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The Man Who Thought He Was Dillinger : MAD DOG, By Jack Kelly (Atheneum: $19.95; 292 pp.)

March 08, 1992|John Schulian | Schulian is co-executive producer of NBC-TV's "Reasonable Doubts."

Though it hasn't been front-page news for nigh onto 60 years, Dillinger is a name that echoes through the national consciousness like a gunshot on a dark and lonely street. The FBI still trains its agents to shoot by offering them targets cut in the likeness of the bank robber who wore his surname more boldly than any Dillinger before or since. And there will probably always be talk that the Smithsonian houses a jar containing his most significant physical attribute other than his trigger finger.

John Dillinger robbed from the rich because it made no sense to rob from anybody else in the shank of the Depression. Very occasionally he gave to the poor, preferably those female and comely, and he killed only one man, which practically qualified him for sainthood compared to his running mate, the bloodthirsty Baby Face Nelson. Add all that up and you have the beguilingly star-crossed figure that Hollywood has brought back to life with everyone from Lawrence Tierney to Warren Oates to Mark Harmon. A hero? Hardly. But not a gangster either. Call him an outlaw.

"There's a difference between a gangster and an outlaw," explains the narrator of "Mad Dog," Jack Kelly's attempt to reinvent Dillinger in novel form. "A gangster is a politician's friend. He's tough, but he's an egg-sucker, too. An outlaw may be mean, but he's out there, he's willing to pay the full price. The gangster wants it for nothing. A gangster's a pimp."

That observation may not sit well with John Gotti or the legions of inner-city kids who madly hasten their own doom with drugs and drive-by shootings. But there is a mean, pinched quality to their lives, a coldness of heart that doesn't afflict the John Dillinger who has made off with Kelly's imagination. No, sir, Dillinger turns giddy and buoyant when he's about to knock over a bank. "He'd never tried to pretend that he was Douglas Fairbanks," Kelly writes. "That was never the reason he'd leapt over the tellers' cages that summer. It was just the lightness that came over him. He could not keep himself from leaping."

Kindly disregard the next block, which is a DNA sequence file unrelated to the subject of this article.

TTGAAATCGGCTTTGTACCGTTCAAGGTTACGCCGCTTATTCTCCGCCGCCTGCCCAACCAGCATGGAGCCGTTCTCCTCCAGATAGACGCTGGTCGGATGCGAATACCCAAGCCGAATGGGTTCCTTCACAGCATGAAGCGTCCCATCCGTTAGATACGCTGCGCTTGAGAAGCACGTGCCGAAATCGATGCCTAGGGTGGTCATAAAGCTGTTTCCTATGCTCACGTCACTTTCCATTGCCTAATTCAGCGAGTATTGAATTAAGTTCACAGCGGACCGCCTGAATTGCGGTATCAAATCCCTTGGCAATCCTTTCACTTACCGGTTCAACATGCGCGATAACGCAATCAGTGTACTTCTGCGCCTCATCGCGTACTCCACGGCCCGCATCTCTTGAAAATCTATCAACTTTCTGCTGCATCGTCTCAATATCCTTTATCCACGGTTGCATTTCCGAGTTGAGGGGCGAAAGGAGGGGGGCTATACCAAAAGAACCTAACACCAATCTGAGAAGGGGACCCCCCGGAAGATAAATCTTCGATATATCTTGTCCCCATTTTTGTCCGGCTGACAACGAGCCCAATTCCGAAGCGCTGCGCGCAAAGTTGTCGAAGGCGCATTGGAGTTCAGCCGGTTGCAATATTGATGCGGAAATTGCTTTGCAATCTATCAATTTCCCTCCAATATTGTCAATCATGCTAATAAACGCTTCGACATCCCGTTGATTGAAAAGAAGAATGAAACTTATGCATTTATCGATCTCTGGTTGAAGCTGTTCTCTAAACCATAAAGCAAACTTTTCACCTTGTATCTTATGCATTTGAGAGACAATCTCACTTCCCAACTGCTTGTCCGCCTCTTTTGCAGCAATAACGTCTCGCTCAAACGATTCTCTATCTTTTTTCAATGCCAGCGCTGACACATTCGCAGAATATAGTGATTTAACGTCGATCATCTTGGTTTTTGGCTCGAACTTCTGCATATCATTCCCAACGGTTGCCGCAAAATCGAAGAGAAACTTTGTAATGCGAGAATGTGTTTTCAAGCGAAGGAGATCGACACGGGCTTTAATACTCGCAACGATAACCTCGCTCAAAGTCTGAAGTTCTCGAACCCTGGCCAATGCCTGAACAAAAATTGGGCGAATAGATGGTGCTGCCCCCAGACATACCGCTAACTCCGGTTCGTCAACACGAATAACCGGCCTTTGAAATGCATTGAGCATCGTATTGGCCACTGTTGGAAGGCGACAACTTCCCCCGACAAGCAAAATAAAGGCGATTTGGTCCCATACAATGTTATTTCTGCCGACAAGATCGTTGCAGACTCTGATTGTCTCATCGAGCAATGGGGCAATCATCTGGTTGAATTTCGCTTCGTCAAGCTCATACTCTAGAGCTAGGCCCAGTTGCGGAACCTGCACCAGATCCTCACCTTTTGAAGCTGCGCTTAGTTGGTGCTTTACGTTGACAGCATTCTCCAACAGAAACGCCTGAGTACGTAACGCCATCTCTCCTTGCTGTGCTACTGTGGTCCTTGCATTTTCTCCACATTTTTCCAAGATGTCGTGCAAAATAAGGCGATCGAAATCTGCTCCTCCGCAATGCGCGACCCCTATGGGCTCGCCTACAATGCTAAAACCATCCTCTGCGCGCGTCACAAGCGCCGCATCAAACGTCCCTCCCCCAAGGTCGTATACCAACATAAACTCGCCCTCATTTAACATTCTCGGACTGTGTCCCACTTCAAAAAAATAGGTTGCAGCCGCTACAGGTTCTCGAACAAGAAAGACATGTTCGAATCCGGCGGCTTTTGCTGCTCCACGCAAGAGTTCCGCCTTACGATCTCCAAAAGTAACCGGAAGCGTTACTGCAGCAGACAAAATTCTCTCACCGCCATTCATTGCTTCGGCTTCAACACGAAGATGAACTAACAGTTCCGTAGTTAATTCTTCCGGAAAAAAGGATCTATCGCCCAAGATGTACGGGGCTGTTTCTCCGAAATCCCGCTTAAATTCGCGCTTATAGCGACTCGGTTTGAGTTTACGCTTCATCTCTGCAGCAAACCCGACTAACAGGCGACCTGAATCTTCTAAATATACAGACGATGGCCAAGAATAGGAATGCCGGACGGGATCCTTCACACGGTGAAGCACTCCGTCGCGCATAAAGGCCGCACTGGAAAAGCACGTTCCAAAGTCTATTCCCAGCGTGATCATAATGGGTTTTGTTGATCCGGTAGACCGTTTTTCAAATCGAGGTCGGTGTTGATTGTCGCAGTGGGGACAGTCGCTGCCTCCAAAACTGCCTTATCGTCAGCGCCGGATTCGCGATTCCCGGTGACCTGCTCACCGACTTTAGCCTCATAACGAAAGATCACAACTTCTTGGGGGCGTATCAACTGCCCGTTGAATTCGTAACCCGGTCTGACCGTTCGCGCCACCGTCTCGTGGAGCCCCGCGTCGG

The narrator of "Mad Dog," on the other hand, is a dreamer who wanders the heartland's hick towns in search of something that will make him take off and fly. When we meet him, he is peddling the electronic equivalent of snake oil and trying to pick up a redhead who drinks pink gin. Suddenly he feels the cold steel of a revolver pressed against his neck. The cops think he's Dillinger.

His only crime, however, is looking like him, and that's really no crime at all. It's the impetus that the narrator needs to turn his dreary life around. Never mind that he does it by playing Dillinger in a one-ring circus run by Bat Masterson's second cousin. Never mind that even he realizes how inconsequential his masquerade is compared to the bank-jobs-and-bullets reality of Dillinger's existence. "I was connected to the world at last," he says. "Millions had seen my face. I was tied into something serious."

By creating a character who takes spiritual sustenance from his place on the fringe of fame, Kelly has tapped into a distinctly American trait. We are a nation that loves sisters who used to date big-league ballplayers, movies being shot on the next block, chance meetings on elevators with people who always get their picture in the paper. And how appropriate it is that Kelly never tells the reader the narrator's name. Anonymity becomes pretenders.

Kelly clearly is a talent, capable not only of writing edgy, compelling prose but of evoking an era when cigarettes were "nails" and hobos stared from passing trains. So one stays with "Mad Dog" in hopes of forgetting its insipid cover and finding the magic that will earn it a place on the outlaw fiction shelf next to E. L. Doctorow's "Billy Bathgate" and William Kennedy's "Legs." The reward for going the distance this time, alas, is ambivalence.

It isn't Dillinger who is Kelly's problem, though. He is dangerous when he uses a bank president as a human shield, tender when he realizes he must make room in his world for Billie Frechette, his half-Indian lover. He is noble when he refuses to abandon Billie during a shootout with the cops, triumphant when he goes home to Indiana after making off with both fortunes and the world's imagination. But he can't admit to killing anyone, nor can he outrun the fear that he is speeding down a dead-end street. And shouldn't every anti-hero be haunted as well as hunted?

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